Signal Boost: Aspiring Craftsman

February 22, 2012 Leave a comment

This blog has been focused so far mostly on a higher-level discussion of how HTML5 works well (and not so well) on an iPhone.  It assumes the reader already has some knowledge of JavaScript, though I link to some books that helped me learn the language in the sidebar.  If you’re new to programming JavaScript, Derek Greer’s blog Aspiring Craftsman has some great articles going into the craft of programming in general and some examples of how JavaScript applications are a little different, such as this article on JavaScript closures, a critical concept for JavaScript application development.

Someday I hope to have the time to write up some JavaScript programming tutorials here as well.  In the meantime, check out Aspiring Craftsman!

http://aspiringcraftsman.com/

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HTML5 and iOS device orientation

February 17, 2012 Leave a comment

Whether orientation is scary or exciting, you usually have to go.

If you’ve spent any time with an iOS device like an iPhone, you’ve discovered that one of the coolest behaviors of the device is that it responds to how you are holding it.  If you hold it vertically, the screen orients itself in portrait mode, and if you hold it horizontally, the screen rotates to landscape mode.  For various reasons, many native apps lock this behavior down so that the screen does not orient no matter how the user turns the device. Examples include the home screen on the iPhone itself (though not the iPad) or many native games where the the UI has been carefully crafted for a specific screen shape.  Some native apps, however, do adjust their interface and behavior depending on how the user is holding the device.  The humble iPhone calculator is a great example of this type of app behavior (if you haven’t noticed, try launching the calculator while holding your iPhone vertically, then watch what happens when you turn the iPhone horizontal).  As an HTML5 developer probably knows, Safari is another app that reacts to the orientation of the device, by default rotating the web page it is pointed to so that the display is always pointed “up” and adjusting the zoom level of the screen to the new aspect ratio.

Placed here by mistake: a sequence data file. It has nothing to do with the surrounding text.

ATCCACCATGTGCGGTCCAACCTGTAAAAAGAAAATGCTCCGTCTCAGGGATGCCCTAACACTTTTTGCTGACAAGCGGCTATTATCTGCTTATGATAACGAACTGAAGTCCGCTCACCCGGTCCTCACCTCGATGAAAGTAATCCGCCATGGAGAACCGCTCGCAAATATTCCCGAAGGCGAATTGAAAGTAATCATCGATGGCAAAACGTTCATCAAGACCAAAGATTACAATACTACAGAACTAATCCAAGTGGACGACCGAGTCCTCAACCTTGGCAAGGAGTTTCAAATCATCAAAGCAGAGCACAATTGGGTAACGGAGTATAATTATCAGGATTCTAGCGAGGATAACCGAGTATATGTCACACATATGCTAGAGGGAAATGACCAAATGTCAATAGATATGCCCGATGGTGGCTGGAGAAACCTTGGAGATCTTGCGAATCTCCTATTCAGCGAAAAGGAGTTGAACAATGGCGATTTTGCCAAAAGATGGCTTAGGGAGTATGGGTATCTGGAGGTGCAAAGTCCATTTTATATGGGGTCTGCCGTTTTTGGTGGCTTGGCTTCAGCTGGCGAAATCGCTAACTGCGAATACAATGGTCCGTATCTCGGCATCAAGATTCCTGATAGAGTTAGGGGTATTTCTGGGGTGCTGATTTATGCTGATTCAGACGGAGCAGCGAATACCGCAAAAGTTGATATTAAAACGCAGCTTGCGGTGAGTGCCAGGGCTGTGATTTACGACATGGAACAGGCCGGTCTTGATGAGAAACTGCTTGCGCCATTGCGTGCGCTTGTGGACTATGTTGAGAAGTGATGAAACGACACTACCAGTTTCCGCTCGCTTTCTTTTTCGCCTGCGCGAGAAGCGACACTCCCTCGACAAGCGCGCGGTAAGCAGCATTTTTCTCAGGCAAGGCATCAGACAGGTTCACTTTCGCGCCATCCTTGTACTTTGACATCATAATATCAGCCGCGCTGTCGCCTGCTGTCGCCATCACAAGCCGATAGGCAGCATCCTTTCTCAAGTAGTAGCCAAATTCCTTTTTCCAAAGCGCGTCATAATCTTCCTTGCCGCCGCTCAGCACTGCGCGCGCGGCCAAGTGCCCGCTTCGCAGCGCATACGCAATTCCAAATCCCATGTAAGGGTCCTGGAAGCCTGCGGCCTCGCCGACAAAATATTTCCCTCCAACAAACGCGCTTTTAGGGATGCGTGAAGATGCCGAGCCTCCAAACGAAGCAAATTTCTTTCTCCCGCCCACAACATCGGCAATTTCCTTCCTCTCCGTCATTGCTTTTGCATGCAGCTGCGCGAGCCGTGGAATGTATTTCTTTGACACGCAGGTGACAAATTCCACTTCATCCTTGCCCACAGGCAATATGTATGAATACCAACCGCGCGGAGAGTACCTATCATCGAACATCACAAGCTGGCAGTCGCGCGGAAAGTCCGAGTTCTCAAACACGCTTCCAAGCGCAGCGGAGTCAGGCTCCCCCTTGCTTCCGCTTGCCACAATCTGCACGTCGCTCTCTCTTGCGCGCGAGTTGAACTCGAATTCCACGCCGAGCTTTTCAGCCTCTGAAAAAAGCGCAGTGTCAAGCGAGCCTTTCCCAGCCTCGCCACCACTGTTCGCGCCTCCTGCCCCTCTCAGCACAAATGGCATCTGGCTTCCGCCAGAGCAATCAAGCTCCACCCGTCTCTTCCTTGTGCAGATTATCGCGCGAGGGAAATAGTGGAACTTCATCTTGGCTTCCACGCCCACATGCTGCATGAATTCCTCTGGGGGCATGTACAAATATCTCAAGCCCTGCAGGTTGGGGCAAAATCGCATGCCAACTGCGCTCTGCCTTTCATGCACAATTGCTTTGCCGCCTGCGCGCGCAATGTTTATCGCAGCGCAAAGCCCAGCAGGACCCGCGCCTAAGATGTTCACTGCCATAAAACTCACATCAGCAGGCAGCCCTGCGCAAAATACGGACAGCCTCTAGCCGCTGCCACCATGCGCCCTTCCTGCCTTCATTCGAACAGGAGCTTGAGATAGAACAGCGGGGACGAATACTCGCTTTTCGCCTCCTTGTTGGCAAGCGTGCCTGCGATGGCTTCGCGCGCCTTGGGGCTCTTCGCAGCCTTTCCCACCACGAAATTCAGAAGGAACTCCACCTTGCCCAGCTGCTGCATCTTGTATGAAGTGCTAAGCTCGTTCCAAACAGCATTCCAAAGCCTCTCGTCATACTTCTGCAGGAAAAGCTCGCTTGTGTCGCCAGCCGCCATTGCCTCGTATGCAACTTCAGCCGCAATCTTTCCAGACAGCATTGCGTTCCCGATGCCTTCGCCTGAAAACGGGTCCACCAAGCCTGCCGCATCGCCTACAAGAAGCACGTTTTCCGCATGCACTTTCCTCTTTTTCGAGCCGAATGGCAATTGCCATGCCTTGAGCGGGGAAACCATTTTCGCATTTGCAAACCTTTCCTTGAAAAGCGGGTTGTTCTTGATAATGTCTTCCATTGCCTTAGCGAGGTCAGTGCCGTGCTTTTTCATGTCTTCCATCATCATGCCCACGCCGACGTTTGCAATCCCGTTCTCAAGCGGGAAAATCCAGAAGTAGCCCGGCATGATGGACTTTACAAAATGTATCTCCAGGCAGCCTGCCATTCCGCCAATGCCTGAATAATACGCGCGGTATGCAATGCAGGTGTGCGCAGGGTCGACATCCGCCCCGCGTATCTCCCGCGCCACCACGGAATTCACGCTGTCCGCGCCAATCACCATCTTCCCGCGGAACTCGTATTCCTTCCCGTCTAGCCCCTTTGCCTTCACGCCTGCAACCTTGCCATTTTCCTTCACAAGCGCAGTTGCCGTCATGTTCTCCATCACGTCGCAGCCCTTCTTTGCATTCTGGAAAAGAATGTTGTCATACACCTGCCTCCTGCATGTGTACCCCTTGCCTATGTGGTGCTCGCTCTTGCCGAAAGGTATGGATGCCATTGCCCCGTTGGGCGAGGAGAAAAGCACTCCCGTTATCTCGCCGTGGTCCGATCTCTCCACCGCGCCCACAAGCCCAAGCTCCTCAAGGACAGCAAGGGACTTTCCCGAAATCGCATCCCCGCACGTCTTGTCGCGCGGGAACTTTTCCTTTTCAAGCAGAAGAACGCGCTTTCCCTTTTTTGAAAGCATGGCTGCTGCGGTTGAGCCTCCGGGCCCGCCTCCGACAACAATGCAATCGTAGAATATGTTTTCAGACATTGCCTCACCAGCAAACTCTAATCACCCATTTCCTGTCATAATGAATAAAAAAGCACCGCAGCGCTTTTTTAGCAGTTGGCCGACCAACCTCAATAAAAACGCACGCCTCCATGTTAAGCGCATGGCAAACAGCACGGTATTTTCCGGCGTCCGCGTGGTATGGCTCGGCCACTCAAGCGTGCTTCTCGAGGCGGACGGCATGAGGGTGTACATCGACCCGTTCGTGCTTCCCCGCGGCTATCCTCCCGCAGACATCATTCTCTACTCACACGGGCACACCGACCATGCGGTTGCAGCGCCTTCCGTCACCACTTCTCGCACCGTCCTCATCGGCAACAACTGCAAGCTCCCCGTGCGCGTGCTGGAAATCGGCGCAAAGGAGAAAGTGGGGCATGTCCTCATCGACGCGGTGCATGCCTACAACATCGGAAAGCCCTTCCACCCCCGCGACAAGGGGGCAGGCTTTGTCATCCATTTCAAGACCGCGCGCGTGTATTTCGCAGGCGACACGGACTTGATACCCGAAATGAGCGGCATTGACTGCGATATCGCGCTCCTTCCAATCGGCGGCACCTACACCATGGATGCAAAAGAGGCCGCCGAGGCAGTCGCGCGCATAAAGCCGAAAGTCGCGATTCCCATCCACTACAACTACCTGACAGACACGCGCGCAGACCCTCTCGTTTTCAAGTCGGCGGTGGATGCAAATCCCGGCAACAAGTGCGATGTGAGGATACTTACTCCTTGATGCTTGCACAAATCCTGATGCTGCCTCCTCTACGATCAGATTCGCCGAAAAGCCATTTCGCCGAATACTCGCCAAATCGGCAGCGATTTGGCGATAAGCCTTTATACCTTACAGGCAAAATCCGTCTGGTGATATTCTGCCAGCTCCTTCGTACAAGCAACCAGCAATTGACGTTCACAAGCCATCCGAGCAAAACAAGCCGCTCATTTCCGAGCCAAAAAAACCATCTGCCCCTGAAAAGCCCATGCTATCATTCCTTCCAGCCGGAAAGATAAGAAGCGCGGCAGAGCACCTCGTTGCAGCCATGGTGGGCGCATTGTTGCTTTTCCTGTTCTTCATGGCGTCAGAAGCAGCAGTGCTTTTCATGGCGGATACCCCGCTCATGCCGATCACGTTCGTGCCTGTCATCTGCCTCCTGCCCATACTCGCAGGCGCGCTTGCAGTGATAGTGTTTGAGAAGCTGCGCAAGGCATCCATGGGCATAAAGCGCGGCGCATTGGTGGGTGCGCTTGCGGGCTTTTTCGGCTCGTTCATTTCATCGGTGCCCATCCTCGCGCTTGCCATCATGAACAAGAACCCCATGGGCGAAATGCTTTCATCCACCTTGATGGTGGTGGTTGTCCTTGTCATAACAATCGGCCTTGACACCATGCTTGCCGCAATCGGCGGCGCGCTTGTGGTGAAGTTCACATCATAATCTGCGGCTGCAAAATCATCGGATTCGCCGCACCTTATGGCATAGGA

First the good news

For HTML5 developers writing apps on top of mobile Safari, I have good news and bad news.  In the good news department, somewhat to my surprise, Apple grants your HTML5 app access to the current orientation of the device.  This allows me to build an app that can determine whether the device is in portrait or landscape mode before I draw to the canvas and render a different UI depending on the which mode the device is currently in.  See?

Landscape mode is red!

Portrait mode is blue!

You can get at this information in a couple of different ways.  You can query the current orientation of the device by reading

window.orientation

which will return an integer value of either 0, 90, or -90 (in number form, not a string or object) depending on how the user is holding the device. In theory, iPhone may return a value of 180 someday as well, as the iPad does today, but in practice a value of 180 is not supported on the iPhone in iOS5.

Alternatively, you can register a callback function which will provide direct access to the device’s accelerometer values:

window.ondevicemotion = function(event) {
  x = event.accelerationIncludingGravity.x
  y = event.accelerationIncludingGravity.y
  z = event.accelerationIncludingGravity.z
};

If you register a callback function, you get much more fine-tuned information about how the user is holding their device, but be ready for a lot of callback events, similar to the deluge of data you get with touchmove callbacks.

But there’s some bad news

So that’s the good news: your application or game can be aware of the device’s orientation, even at the HTML5 layer!  Here’s the bad news: your application or game MUST be aware of the device’s orientation.  Yes, I’m afraid if your HTML5 app is using a full-screen canvas to render your UI within the canvas element, you can’t really get away with ignoring the orientation of the device.  Here’s why: unlike a native application, an HTML5 application can’t stop Safari from responding to the orientation of the device.  If the user turns their device from portrait to landscape mode or vice versa, Safari will run its little rotation animation and the screen will rotate in response to the new orientation.  It is up to your application how to behave in response to this behavior, but if you do nothing, your canvas element that fit so well at 320×460 will no longer match the screen’s new dimensions of at 480×300.  This behavior takes place whether your app is running in standalone mode or embedded within the full Safari UI. (Standalone mode was discussed more in the previous post.)